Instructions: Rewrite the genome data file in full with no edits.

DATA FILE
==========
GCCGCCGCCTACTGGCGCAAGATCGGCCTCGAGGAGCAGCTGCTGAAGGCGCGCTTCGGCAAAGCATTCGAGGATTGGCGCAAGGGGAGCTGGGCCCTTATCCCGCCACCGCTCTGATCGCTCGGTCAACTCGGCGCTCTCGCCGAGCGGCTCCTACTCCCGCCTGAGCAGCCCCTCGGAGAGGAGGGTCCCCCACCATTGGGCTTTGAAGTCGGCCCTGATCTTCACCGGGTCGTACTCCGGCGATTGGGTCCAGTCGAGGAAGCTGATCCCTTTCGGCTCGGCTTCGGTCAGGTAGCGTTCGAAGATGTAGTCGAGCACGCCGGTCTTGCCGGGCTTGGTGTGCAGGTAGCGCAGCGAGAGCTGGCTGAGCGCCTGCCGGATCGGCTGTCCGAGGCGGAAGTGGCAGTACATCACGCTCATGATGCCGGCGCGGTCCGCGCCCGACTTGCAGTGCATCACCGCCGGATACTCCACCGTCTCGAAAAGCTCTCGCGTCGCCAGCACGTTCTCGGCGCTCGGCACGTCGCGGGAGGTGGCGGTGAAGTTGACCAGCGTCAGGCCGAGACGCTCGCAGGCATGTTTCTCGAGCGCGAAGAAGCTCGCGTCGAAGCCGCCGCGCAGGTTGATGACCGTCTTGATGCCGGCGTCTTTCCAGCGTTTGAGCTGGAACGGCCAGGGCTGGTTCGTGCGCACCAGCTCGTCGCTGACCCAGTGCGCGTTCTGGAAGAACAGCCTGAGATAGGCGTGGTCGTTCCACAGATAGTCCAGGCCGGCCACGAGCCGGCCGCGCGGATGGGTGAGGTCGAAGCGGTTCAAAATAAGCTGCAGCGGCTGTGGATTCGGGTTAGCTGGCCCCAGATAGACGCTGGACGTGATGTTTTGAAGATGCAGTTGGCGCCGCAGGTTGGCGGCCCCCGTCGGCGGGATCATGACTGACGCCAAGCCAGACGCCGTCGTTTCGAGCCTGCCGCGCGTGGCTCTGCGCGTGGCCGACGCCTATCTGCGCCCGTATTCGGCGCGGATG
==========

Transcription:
GCCGCCGCCTACTGGCGCAAGATCGGCCTCGAGGAGCAGCTGCTGAAGGCGCGCTTCGGCAAAGCATTCGAGGATTGGCGCAAGGGGAGCTGGGCCCTTATCCCGCCACCGCTCTGATCGCTCGGTCAACTCGGCGCTCTCGCCGAGCGGCTCCTACTCCCGCCTGAGCAGCCCCTCGGAGAGGAGGGTCCCCCACCATTGGGCTTTGAAGTCGGCCCTGATCTTCACCGGGTCGTACTCCGGCGATTGGGTCCAGTCGAGGAAGCTGATCCCTTTCGGCTCGGCTTCGGTCAGGTAGCGTTCGAAGATGTAGTCGAGCACGCCGGTCTTGCCGGGCTTGGTGTGCAGGTAGCGCAGCGAGAGCTGGCTGAGCGCCTGCCGGATCGGCTGTCCGAGGCGGAAGTGGCAGTACATCACGCTCATGATGCCGGCGCGGTCCGCGCCCGACTTGCAGTGCATCACCGCCGGATACTCCACCGTCTCGAAAAGCTCTCGCGTCGCCAGCACGTTCTCGGCGCTCGGCACGTCGCGGGAGGTGGCGGTGAAGTTGACCAGCGTCAGGCCGAGACGCTCGCAGGCATGTTTCTCGAGCGCGAAGAAGCTCGCGTCGAAGCCGCCGCGCAGGTTGATGACCGTCTTGATGCCGGCGTCTTTCCAGCGTTTGAGCTGGAACGGCCAGGGCTGGTTCGTGCGCACCAGCTCGTCGCTGACCCAGTGCGCGTTCTGGAAGAACAGCCTGAGATAGGCGTGGTCGTTCCACAGATAGTCCAGGCCGGCCACGAGCCGGCCGCGCGGATGGGTGAGGTCGAAGCGGTTCAAAATAAGCTGCAGCGGCTGTGGATTCGGGTTAGCTGGCCCCAGATAGACGCTGGACGTGATGTTTTGAAGATGCAGTTGGCGCCGCAGGTTGGCGGCCCCCGTCGGCGGGATCATGACTGACGCCAAGCCAGACGCCGTCGTTTCGAGCCTGCCGCGCGTGGCTCTGCGCGTGGCCGACGCCTATCTGCGCCCGTATTCGGCGCGGATG